I’ve got an idea. Why don’t you kill yourself instead? Then we’d both be rid of each other.
Not if my soul is yours once I die, remember?
Kill yourself, or kill Link, or kill Zelda, or kill one of the guards, but kill somebody.
I knew it. You can’t make me do anything.
Just watch me.
I’ve been watching. For “days.”
Will you leave me alone?
Only if you leave me alone.
No deal. Go. Kill yourself. There’s a nice sharp bedpost not three feet away.
Go on, impale yourself on it.
You delight in tormenting me, don’t you?
If you are who you claim, you made me kill the King. If you aren’t, you’re still a real pain in the ass.
I am he. And if I made you kill the King, I can make you kill yourself.
I’m still waiting.
The old man rose from bed, still dressed in his ragged, thin prison garments.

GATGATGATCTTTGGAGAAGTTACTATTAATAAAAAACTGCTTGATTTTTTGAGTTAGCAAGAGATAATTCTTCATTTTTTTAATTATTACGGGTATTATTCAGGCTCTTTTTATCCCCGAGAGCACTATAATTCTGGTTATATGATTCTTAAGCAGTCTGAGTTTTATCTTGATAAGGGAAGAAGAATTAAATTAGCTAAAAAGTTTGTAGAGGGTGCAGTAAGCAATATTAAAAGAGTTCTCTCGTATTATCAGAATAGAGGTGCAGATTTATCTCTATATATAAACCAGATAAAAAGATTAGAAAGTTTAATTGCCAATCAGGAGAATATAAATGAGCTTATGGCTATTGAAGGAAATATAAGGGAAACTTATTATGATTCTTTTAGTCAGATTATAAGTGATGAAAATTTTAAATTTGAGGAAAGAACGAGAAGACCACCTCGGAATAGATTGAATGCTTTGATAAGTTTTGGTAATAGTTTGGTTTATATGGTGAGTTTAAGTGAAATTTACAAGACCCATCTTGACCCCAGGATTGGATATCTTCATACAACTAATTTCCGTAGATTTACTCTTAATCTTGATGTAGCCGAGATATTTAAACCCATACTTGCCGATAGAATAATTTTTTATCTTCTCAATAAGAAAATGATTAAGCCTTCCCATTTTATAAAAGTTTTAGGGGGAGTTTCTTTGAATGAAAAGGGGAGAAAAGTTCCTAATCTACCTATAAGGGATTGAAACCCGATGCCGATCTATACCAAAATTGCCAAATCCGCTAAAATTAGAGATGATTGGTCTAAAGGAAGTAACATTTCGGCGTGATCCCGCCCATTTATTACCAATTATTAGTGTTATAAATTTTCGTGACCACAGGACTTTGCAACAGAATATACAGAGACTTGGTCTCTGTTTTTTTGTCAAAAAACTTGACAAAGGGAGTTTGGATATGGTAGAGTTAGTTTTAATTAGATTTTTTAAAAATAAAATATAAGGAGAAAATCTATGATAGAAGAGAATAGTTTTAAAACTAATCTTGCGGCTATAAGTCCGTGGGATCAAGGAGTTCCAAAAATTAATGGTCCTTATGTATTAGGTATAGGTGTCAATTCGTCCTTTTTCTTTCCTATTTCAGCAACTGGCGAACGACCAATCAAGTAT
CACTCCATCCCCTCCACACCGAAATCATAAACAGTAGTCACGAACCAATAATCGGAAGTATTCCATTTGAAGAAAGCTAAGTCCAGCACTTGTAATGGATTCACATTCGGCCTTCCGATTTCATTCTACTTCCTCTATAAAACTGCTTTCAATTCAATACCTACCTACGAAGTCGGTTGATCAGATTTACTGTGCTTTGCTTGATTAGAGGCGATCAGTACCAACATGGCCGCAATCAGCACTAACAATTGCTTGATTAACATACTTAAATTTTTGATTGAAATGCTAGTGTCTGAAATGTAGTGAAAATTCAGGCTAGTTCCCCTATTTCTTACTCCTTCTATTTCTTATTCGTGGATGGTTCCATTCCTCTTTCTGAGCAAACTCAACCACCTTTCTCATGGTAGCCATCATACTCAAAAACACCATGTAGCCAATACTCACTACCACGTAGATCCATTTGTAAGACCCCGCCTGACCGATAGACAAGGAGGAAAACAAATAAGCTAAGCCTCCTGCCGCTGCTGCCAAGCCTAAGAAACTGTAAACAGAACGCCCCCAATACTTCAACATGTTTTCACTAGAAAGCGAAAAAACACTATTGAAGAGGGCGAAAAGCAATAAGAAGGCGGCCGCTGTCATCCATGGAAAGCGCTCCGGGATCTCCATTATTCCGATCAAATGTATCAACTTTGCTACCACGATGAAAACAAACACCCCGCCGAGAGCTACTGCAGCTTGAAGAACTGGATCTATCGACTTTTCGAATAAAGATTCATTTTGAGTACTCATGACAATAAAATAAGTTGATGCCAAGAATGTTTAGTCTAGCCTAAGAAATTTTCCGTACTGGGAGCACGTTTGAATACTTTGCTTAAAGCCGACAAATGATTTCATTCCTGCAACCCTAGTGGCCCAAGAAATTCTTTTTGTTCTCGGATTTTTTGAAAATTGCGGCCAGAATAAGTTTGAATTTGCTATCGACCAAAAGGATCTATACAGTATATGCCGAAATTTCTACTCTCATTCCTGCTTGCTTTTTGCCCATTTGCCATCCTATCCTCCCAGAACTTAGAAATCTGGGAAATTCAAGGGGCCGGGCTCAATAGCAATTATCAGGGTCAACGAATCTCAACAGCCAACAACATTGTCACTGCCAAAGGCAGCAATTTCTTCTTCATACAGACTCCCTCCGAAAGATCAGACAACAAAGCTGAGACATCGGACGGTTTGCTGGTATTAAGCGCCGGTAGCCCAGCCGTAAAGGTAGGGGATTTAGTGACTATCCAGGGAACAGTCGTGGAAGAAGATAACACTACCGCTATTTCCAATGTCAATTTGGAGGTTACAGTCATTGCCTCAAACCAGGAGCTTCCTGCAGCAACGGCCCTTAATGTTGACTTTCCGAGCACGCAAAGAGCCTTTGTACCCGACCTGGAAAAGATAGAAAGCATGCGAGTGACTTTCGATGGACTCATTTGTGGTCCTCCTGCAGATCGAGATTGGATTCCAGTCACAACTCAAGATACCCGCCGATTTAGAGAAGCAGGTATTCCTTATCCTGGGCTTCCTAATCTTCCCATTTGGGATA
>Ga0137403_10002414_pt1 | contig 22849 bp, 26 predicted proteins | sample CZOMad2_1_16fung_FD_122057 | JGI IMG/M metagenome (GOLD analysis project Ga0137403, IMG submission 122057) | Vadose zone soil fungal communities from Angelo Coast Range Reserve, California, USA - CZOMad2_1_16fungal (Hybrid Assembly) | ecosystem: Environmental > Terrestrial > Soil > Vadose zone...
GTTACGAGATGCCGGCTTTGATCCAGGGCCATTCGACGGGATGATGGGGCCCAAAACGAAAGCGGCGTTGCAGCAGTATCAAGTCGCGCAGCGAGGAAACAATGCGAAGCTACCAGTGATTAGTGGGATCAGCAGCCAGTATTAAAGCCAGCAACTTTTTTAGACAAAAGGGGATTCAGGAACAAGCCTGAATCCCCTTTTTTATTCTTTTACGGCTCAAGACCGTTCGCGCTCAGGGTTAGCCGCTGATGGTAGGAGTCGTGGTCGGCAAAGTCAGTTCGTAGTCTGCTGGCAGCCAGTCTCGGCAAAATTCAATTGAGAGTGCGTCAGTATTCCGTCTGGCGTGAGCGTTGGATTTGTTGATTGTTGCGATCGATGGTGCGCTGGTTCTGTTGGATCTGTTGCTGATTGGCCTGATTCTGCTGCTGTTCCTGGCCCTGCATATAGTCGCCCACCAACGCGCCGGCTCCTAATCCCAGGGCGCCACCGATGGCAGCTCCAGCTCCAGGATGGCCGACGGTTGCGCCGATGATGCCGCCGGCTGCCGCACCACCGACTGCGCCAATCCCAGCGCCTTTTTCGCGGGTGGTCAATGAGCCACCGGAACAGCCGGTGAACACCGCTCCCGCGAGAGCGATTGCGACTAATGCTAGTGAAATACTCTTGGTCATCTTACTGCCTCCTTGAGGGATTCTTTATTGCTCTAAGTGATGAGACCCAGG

He acted as though he were going to run himself on the sharp metal bedpost, but then decided not to.
Then he turned abruptly to the guards, taking a fighting stance.
He looked as surprised as the guards did.
You see? I can make you do anything.
You have no power over me.
I have more than you.
So now I can’t control my actions.
Not when I don’t let you.
You couldn’t get me out of this room
Just watch me.
Then the madman relaxed a little.
Without warning, he kicked both the guards at the same time, right between the legs. He fell on his own rear end.
But before the guards, who were in a lot of pain, could react, he hit them very hard on the backs of their unprotected heads. They collapsed to the ground.
The old man walked out into the halls.
I can do anything.